Currently, school groups come to Ganondagan only in the Fall and Spring when the historic site is open. The Seneca Art and Culture Center allows groups to visit all year long. The facilities enable learners of all ages to have a more immersive, interactive experience at Ganondagan.
Facilities for distance learning including audio-visual equipment will allow people from around the world to experience Ganondagan, even if they can't visit the site. We will be able to share the culture and stories of the Seneca and Haudenosaunee people with the global community.What is the purpose of the Catering Kitchen?
The catering kitchen gives us the opportunity to make and serve food for receptions and celebrations. We can also expand our workshop offerings to include more food and nutrition workshops. The kitchen is available for community event usage.What other amenities will I find there?
We're happy to say that the Center includes complete toilet facilities. The Center also offers additional visitor amenities including a coatroom.
The center is designed for handicapped accessibility. This includes entry ramps, an accessible trail to the Bark Longhouse, parking, and drop-off capabilities close to the door. With the addition of the Seneca Art and Culture Center, Ganondagan becomes a very comfortable place for a full day's visit.What are the plans for the outdoor space near the building?
The landscaping around the building includes traditional Seneca and Iroquois medicine plants and gardens, supplying a natural tie-in to what you find on our ethno-botanical trails. Direct paths lead to the trails.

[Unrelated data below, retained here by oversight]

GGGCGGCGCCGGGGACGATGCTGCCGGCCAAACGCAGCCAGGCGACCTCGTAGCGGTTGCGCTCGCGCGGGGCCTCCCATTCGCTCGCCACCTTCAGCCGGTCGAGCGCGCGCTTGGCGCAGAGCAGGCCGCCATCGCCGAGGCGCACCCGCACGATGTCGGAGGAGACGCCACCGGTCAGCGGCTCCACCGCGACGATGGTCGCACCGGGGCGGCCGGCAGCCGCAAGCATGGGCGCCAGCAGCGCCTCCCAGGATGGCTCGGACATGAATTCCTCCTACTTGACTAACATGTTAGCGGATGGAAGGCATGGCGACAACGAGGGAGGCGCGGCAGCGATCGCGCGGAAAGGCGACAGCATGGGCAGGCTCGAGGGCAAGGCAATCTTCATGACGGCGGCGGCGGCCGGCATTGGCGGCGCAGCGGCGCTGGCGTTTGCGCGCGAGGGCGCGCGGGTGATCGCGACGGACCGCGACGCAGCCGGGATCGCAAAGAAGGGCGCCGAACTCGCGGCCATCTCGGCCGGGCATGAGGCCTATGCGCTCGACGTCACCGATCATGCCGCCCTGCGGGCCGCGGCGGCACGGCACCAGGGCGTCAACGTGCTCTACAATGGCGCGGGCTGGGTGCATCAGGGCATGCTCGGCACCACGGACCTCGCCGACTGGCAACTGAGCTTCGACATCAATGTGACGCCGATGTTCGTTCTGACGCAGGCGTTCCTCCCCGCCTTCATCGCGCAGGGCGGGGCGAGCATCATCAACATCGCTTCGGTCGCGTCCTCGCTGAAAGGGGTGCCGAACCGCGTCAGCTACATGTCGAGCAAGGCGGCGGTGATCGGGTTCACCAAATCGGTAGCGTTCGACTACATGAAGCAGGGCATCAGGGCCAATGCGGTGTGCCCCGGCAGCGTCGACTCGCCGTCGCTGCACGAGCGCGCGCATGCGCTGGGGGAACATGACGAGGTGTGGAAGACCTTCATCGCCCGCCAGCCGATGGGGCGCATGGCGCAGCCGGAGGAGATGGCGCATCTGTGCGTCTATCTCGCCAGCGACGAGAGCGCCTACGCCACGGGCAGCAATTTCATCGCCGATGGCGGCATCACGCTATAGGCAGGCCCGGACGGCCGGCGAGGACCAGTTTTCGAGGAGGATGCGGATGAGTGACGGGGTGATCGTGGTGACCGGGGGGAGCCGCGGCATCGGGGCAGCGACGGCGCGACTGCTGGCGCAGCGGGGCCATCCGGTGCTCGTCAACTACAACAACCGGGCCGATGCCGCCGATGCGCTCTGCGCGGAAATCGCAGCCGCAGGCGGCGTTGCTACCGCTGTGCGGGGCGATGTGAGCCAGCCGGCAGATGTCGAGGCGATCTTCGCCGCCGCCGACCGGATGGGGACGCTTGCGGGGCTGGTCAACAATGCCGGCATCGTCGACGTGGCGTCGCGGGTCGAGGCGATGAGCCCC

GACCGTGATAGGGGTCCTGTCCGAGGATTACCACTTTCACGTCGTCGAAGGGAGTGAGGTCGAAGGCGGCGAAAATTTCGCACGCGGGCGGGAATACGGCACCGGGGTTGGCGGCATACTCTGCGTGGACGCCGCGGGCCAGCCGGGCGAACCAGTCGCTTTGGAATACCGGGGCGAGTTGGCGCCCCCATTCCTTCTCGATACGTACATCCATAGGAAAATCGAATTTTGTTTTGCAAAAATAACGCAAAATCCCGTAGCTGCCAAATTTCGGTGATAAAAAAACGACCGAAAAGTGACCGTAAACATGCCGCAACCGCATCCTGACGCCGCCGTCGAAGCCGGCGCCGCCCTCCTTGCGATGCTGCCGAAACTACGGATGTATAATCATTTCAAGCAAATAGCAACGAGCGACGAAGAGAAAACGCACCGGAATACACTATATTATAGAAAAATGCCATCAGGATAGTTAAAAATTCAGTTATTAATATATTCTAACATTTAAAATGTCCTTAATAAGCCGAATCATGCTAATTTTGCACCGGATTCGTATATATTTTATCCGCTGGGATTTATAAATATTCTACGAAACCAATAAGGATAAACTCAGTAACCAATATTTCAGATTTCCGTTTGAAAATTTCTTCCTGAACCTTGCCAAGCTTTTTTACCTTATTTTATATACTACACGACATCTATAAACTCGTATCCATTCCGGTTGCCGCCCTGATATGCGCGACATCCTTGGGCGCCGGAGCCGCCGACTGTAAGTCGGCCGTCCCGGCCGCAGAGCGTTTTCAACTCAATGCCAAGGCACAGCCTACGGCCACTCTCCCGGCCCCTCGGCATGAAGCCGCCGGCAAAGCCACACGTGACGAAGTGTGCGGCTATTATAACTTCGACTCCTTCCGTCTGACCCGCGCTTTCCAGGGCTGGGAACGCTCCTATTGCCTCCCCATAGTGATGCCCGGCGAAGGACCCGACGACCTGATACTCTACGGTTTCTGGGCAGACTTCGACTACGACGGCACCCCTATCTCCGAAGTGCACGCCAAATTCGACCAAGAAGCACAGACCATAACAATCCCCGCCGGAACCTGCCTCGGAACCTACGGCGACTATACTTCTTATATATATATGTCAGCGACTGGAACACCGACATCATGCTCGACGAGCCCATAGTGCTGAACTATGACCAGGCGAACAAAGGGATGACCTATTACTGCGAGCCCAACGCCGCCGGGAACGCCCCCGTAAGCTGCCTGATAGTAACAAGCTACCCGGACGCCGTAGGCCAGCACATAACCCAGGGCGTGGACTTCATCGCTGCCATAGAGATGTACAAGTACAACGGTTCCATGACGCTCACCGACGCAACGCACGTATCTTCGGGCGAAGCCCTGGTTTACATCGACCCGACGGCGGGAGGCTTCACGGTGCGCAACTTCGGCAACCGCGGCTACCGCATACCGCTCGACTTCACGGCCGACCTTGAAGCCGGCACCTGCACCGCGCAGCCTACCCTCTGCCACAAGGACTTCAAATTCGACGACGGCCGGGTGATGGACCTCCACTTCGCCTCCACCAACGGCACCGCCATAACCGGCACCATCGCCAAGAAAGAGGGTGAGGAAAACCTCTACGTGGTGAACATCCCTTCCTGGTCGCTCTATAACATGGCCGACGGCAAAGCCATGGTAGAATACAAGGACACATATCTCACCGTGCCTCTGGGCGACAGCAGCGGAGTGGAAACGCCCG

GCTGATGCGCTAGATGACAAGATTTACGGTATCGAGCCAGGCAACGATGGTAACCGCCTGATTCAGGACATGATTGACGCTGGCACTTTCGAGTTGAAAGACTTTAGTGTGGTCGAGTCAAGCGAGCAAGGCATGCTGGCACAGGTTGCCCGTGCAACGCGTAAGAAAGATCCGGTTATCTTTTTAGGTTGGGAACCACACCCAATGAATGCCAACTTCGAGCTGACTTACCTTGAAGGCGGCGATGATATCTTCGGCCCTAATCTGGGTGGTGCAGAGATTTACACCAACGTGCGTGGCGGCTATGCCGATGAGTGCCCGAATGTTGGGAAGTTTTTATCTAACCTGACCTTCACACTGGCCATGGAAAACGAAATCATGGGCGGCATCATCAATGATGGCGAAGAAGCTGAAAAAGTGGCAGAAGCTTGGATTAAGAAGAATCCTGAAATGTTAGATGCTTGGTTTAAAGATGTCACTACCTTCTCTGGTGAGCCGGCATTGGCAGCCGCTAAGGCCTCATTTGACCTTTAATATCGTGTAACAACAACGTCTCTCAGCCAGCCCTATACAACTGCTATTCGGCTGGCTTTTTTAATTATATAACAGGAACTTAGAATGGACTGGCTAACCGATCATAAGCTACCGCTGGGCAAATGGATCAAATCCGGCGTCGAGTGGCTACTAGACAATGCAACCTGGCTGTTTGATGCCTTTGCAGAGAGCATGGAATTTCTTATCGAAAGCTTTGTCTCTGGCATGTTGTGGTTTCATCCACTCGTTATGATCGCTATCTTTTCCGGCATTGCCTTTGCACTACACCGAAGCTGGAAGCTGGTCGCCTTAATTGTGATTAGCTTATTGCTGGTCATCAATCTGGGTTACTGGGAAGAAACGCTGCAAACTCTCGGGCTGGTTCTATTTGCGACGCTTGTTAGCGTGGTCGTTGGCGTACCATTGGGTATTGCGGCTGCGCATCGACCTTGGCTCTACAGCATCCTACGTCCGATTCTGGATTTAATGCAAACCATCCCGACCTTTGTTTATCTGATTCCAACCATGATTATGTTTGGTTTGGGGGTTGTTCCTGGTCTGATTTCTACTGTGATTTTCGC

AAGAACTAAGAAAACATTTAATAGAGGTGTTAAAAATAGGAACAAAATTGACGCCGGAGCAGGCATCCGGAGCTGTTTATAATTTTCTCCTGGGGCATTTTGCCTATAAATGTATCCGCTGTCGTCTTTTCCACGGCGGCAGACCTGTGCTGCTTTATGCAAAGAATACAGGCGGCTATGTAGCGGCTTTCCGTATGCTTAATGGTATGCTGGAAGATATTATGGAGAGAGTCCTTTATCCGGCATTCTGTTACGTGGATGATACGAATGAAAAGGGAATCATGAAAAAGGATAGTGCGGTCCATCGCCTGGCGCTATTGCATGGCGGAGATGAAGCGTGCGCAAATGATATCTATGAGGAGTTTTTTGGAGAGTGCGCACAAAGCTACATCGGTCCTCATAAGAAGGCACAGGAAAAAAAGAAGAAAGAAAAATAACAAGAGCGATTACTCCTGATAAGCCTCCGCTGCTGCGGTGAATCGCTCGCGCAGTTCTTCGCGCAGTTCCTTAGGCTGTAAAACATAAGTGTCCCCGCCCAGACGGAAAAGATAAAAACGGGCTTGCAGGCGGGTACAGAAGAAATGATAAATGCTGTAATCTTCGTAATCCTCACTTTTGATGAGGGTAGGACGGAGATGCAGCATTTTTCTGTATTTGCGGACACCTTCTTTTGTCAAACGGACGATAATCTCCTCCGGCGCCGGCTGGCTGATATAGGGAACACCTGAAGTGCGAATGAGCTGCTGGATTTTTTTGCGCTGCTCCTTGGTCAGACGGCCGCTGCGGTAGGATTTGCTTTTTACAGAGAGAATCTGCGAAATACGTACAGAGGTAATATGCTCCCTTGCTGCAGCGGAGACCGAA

We also expect to use the outdoor space to expand our demonstrations, offering visitors the opportunity to learn the skills of 17th century people who lived at Ganondagan - skills such as fire starting and Seneca-style farming.What can I buy in the gift shop?
The gift shop carries a wide range of offerings including fine arts, crafts and jewelry by Haudenosaunee (Iroquois) artisans, contemporary art, Iroquois White Corn products, Ganondagan merchandise, books, DVDs and music.What kind of office space will the Center have?
The Seneca Art and Culture Center is the new home for the Ganondagan State employees, including the Native American interpreters who research history and Haudenosaunee culture.How are New York State and the Friends of Ganondagan working together on this project?
Friends of Ganondagan (FoG) are building the Seneca Arts and Culture Center as a turnkey operation to be run by New York State. The Friends organization will support the endowment as well as continue to develop year-round programming and recruit and train volunteers.Who is the architect and who built the Center?
The architect of record is DeWolff Partnership Architects (Rochester, NY and Cleveland, OH). The Center will be built by the Rochester-based Pike Company in collaboration with the Seneca Construction Management Corporation (Irving, NY).